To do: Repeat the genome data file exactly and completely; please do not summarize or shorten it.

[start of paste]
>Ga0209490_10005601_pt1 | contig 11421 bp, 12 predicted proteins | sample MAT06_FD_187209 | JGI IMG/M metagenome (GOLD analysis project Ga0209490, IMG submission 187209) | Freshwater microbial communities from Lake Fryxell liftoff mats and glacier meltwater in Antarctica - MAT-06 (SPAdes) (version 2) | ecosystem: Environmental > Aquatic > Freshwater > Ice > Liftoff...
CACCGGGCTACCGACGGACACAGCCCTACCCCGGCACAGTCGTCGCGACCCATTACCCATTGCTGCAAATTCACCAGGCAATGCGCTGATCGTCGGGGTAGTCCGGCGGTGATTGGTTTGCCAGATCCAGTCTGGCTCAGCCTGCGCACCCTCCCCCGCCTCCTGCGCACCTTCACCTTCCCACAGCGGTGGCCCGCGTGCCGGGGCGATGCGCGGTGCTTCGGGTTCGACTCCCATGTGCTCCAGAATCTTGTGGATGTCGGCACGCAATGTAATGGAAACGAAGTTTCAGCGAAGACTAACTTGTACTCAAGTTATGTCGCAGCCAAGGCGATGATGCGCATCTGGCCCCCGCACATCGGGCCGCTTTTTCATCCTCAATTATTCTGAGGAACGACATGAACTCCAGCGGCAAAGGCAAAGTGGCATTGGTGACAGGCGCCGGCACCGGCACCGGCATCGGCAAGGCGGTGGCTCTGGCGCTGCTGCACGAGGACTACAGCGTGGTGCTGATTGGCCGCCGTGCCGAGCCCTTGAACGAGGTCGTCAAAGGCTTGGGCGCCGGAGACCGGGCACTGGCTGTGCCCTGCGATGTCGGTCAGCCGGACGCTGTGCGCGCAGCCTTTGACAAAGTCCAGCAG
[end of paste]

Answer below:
>Ga0209490_10005601_pt1 | contig 11421 bp, 12 predicted proteins | sample MAT06_FD_187209 | JGI IMG/M metagenome (GOLD analysis project Ga0209490, IMG submission 187209) | Freshwater microbial communities from Lake Fryxell liftoff mats and glacier meltwater in Antarctica - MAT-06 (SPAdes) (version 2) | ecosystem: Environmental > Aquatic > Freshwater > Ice > Liftoff...
CACCGGGCTACCGACGGACACAGCCCTACCCCGGCACAGTCGTCGCGACCCATTACCCATTGCTGCAAATTCACCAGGCAATGCGCTGATCGTCGGGGTAGTCCGGCGGTGATTGGTTTGCCAGATCCAGTCTGGCTCAGCCTGCGCACCCTCCCCCGCCTCCTGCGCACCTTCACCTTCCCACAGCGGTGGCCCGCGTGCCGGGGCGATGCGCGGTGCTTCGGGTTCGACTCCCATGTGCTCCAGAATCTTGTGGATGTCGGCACGCAATGTAATGGAAACGAAGTTTCAGCGAAGACTAACTTGTACTCAAGTTATGTCGCAGCCAAGGCGATGATGCGCATCTGGCCCCCGCACATCGGGCCGCTTTTTCATCCTCAATTATTCTGAGGAACGACATGAACTCCAGCGGCAAAGGCAAAGTGGCATTGGTGACAGGCGCCGGCACCGGCACCGGCATCGGCAAGGCGGTGGCTCTGGCGCTGCTGCACGAGGACTACAGCGTGGTGCTGATTGGCCGCCGTGCCGAGCCCTTGAACGAGGTCGTCAAAGGCTTGGGCGCCGGAGACCGGGCACTGGCTGTGCCCTGCGATGTCGGTCAGCCGGACGCTGTGCGCGCAGCCTTTGACAAAGTCCAGCAG